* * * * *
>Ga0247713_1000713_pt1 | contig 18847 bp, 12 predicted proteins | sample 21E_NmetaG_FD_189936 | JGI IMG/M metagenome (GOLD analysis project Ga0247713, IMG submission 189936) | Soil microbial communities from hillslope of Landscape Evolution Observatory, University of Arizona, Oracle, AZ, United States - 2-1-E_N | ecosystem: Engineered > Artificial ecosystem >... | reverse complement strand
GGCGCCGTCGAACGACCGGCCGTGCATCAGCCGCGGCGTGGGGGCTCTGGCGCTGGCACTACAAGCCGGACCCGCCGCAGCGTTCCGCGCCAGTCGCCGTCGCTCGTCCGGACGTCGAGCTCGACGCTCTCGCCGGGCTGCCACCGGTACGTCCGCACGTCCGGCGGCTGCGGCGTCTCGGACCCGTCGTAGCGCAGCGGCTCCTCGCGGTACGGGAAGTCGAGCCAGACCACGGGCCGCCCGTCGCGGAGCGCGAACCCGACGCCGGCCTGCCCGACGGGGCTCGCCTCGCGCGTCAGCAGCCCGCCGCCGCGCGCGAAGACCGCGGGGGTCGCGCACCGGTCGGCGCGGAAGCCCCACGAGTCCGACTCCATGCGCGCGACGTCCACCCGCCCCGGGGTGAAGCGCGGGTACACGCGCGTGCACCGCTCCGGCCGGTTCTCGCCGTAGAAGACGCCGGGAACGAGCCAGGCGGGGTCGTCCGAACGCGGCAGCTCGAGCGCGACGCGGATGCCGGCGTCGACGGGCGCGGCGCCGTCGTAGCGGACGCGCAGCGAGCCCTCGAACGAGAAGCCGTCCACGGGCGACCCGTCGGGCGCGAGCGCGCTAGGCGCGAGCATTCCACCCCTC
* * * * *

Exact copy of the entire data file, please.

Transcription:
>Ga0247713_1000713_pt1 | contig 18847 bp, 12 predicted proteins | sample 21E_NmetaG_FD_189936 | JGI IMG/M metagenome (GOLD analysis project Ga0247713, IMG submission 189936) | Soil microbial communities from hillslope of Landscape Evolution Observatory, University of Arizona, Oracle, AZ, United States - 2-1-E_N | ecosystem: Engineered > Artificial ecosystem >... | reverse complement strand
GGCGCCGTCGAACGACCGGCCGTGCATCAGCCGCGGCGTGGGGGCTCTGGCGCTGGCACTACAAGCCGGACCCGCCGCAGCGTTCCGCGCCAGTCGCCGTCGCTCGTCCGGACGTCGAGCTCGACGCTCTCGCCGGGCTGCCACCGGTACGTCCGCACGTCCGGCGGCTGCGGCGTCTCGGACCCGTCGTAGCGCAGCGGCTCCTCGCGGTACGGGAAGTCGAGCCAGACCACGGGCCGCCCGTCGCGGAGCGCGAACCCGACGCCGGCCTGCCCGACGGGGCTCGCCTCGCGCGTCAGCAGCCCGCCGCCGCGCGCGAAGACCGCGGGGGTCGCGCACCGGTCGGCGCGGAAGCCCCACGAGTCCGACTCCATGCGCGCGACGTCCACCCGCCCCGGGGTGAAGCGCGGGTACACGCGCGTGCACCGCTCCGGCCGGTTCTCGCCGTAGAAGACGCCGGGAACGAGCCAGGCGGGGTCGTCCGAACGCGGCAGCTCGAGCGCGACGCGGATGCCGGCGTCGACGGGCGCGGCGCCGTCGTAGCGGACGCGCAGCGAGCCCTCGAACGAGAAGCCGTCCACGGGCGACCCGTCGGGCGCGAGCGCGCTAGGCGCGAGCATTCCACCCCTC